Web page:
2. What about your work keeps you up at night?
Keeping up with constant emails from volunteers that like to reach out sometimes very late at night.
Designing cards and finding out the technical aspects were harder than expected and more time consuming.
Prepping enough projects for the next week.
Having enough staff on hand for a messy workshop and whether the school plumbing has indeed been repaired!
3. When do you know your work is making a difference?
Knowing what I accomplish is important for our team to succeed and getting better and faster at completing my tasks.
Teachers using handouts for a class and thanking me!
When a new volunteer attends an event or goes to a class and says this was the perfect fit for them.
When a student wants to stay after class to make another project or tells me about finishing an art project at home that was started in our class.
4. What is the coolest thing a participant in your program ever said to you?
When excited students shared how happy they were to make puppets and flowers.
The director sharing that she was so impressed with my fabulous work that she was sharing handout to the partner because it expressed our curriculum goals better than words.
When a new member excited about volunteering and had all her paperwork submitted and wanted to start helping immediately!
When a grandmother called and said even though no one in there family liked school or graduated high school, that our program inspired her grandson to go to college and he would be the first of his family to do so and how proud she was.
5. What is the most important thing you do to help your teaching artists do their best work?
Coordinating sites for teaching artists that work best with their schedule and age preferences and whenever possible in the communities where they live.
Providing icebreaker banner handouts so students can get to know one another and the classroom can be transformed into a fun place the very first day.
Preparing and packing materials so a class has everything they need to run smoothly and keeping an inventory.
Writing curriculum and training teachers so they feel encouraged to explore teaching art the way they explore their medium – with passion and sensitivity!
6. What is the best tip you can give to someone doing arts education programs like yours?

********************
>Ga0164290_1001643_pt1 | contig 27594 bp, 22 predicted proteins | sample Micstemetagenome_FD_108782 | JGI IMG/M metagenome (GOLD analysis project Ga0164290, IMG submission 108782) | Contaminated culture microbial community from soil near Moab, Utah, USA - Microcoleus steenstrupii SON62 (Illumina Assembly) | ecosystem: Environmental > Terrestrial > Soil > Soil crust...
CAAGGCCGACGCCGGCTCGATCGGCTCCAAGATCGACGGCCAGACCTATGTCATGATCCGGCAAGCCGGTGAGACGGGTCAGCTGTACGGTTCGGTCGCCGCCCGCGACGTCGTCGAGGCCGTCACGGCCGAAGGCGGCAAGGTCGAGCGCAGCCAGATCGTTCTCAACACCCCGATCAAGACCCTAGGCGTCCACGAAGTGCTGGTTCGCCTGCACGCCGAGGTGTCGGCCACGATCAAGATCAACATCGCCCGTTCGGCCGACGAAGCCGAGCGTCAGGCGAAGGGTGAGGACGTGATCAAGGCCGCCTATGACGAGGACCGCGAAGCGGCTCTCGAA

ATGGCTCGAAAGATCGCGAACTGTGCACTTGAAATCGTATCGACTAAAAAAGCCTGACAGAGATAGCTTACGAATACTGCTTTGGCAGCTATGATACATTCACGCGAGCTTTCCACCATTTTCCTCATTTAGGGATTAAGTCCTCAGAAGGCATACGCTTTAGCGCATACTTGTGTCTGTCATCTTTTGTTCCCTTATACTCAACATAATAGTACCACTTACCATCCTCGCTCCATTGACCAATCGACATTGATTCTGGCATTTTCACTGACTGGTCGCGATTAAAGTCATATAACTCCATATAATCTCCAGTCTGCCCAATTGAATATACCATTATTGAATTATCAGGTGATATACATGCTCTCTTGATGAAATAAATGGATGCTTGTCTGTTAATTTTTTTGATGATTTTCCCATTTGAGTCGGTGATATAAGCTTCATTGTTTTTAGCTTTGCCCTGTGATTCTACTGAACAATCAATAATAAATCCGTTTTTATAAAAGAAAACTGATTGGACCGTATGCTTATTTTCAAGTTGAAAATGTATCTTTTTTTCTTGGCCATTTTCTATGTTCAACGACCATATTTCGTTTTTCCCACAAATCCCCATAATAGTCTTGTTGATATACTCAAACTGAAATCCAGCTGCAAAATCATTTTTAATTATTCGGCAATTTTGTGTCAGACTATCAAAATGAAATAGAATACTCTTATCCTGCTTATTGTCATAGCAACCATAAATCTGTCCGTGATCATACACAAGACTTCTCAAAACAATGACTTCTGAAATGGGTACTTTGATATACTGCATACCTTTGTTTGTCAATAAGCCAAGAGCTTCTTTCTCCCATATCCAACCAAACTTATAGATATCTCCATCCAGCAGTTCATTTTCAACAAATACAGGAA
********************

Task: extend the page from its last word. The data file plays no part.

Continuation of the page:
Tap into the passion and creativity of all staff .
Embrace the spirit of Kaizen – continuous self-improvement!
Develop site specific curriculum that really interests and inspires students and staff member partners. Make art relevant by connecting art curriculum themes with current events.
Provide learning materials not already available to your youth that combine ideas from other subject areas.
7. If you could magically change one thing to make your program better, what would it be?
Be able to provide more than 10 weeks a semester.
Have safer schools and streets.
Have better storage and access to storage in classrooms.
Have enough soap, toilet paper and paper towels be provided at schools and centers so teachers didn’t ever have to bring it.
We have had awesome nature walks in our urban neighborhoods where we have collected insects and leaves to draw and identify native and non-native plants and trees. Students are often amazed at “all that cool stuff we didn’t even notice before” right on their own block.
We regularly used to take students with sketchbooks, bird identification books, binoculars and backpacks with art materials to draw ducks, turtles, and landscapes directly from nature (with the details to make the different species identifiable) in John Heinz National Wildlife Refuge. One field trip there though topped them all as student overcame her very real fear of “killer turtles” and extreme dangers of animals not living in this region. It has been nicknamed our “Ninja Turtle” story which while we have shared and chuckled about ever since and points out the importance of learning. It is so easy for youth to fear what they don’t know and for youth to believe what they see on TV and social media.
9. Share a book you read that changed how you think about your work.
A Tree Grows in Brooklyn (makes reader connect to and think like a child thinks)
The Butterfly Effect (asks reader to be aware of your choices and realize small choices can have a big effect)
The Little Engine That Could (read to me by my grandmother reinforced importance of thinking “you can” when faced with adversity and continue persevering) and The Giving Tree the beautifully written and illustrated book by Shel Silverstein that my college professor used to to teach teachers.
Horton Hears a Who ( Horton knows “a person’s a person, no matter how small.” Once convinced of the Whos’ existence, the other jungle animals finally vow to help Horton protect the tiny community after not believing him.)
10. Best. Snack. Ever.
Kind bars, chocolate covered expresso beans and grapes – its grain, protein , caffeine, hydration and dessert that can fit in a small side pouch of a backpack.
Homemade Lemon Ricoatta cookies
Thank you Stockton Bartol Rush Foundation for inspiring this conversation!